US President Donald Trump stands accused of lies and tax evasion over gifts from his father of $413 million.
The New York Times alleges that Trump was involved in tax avoidance, fraud and lies over the amount of money his father gave him.
In his campaigning for the presidency, Trump often repeated that he built a business worth billions based on a $1 million loan from his father.
“My father gave me a very small loan in 1975,” he said.
“I built it into a company that’s worth many, many billions of dollars.”
But the newspaper’s detailed report reveals Trump is not a self-made billionaire but a tax evader who avoided gift and wealth taxes by washing money through a sham corporation and undervaluing assets in tax filings.
Extremely inaccurate report, says lawyer
Researchers trawled through 100,000 pages of financial papers to unravel his family’s financial past.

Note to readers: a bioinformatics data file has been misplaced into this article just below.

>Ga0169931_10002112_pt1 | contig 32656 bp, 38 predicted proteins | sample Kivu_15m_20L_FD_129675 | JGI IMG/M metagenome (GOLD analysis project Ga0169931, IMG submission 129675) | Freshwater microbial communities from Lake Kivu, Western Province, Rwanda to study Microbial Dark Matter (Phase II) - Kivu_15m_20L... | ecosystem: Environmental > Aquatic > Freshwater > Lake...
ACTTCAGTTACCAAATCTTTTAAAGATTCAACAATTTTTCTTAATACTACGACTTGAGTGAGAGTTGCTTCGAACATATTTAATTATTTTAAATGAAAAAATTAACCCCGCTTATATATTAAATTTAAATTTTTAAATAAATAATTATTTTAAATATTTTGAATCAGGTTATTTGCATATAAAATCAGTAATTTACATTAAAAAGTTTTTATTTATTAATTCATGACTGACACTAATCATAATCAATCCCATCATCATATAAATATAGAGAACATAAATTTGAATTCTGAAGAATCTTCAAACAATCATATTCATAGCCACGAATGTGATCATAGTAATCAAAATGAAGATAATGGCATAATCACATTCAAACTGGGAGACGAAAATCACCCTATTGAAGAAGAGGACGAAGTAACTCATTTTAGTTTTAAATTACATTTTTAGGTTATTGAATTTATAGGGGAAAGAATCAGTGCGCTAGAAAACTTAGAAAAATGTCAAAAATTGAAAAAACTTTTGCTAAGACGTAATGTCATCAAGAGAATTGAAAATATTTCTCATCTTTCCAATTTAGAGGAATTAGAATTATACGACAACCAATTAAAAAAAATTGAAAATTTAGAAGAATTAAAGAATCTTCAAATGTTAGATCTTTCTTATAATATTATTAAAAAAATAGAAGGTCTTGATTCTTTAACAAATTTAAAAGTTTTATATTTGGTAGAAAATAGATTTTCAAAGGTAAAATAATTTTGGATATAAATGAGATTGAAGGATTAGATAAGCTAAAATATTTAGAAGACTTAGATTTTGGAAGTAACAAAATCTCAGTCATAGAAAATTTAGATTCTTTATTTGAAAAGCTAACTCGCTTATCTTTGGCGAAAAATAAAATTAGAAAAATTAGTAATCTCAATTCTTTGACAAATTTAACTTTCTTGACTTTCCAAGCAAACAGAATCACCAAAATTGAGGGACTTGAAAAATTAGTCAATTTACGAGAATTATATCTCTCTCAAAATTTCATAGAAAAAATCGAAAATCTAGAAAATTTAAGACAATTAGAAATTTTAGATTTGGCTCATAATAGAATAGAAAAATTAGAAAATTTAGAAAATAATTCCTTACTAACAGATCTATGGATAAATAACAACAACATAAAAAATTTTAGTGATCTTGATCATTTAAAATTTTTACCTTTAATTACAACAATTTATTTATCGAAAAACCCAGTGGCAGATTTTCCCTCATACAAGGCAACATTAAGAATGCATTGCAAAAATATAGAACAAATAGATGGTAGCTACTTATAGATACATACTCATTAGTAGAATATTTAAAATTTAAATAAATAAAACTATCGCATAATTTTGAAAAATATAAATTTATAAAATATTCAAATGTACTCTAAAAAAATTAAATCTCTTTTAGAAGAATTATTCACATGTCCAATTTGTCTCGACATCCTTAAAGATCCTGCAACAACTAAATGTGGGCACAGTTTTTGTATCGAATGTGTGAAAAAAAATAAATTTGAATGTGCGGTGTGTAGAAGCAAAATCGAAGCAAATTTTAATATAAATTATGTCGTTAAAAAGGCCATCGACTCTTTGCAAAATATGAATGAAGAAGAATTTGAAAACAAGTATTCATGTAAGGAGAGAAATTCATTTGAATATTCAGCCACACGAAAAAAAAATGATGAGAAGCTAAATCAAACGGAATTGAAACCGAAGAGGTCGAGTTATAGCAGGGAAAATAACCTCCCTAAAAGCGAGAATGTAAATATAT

A lawyer speaking from Trump says there was no fraud or tax evasion and argues the report is ‘extremely inaccurate’.
But the revelations have prompted New York tax authorities to open an investigation into how the Trump family managed their finances.
The likely outcome is more tarnish on the president’s reputation as the time limit on prosecution has passed. Trump’s father, Freddied in June 1999 with an estimated fortune of $250 million.
The NYT claims the Trump family moved money through All County Building Supply & Maintenance, a company acting as a purchasing company for Fred Trump’s thousands of apartments in New York.
No comment from president
The company issued invoices for boilers, cleaning supplies and other goods with mark ups of between 20% and 50%, avoiding gift taxes on the transactions.
The paper also says Fred Trump transferred property worth $41.4 million – suggesting the values were vastly underinflated.
The family inheritance tax bill on money and property from Fred and his wife Mary was $52.5 million, when the real bill on the billions of dollars transferred was $550 million.
The president’s brother, Robert Trump, said: “All appropriate gift and estate tax returns were filed.
“Our family has no other comment on these matters that happened some 20 years ago and would appreciate your respecting the privacy of our deceased parents.”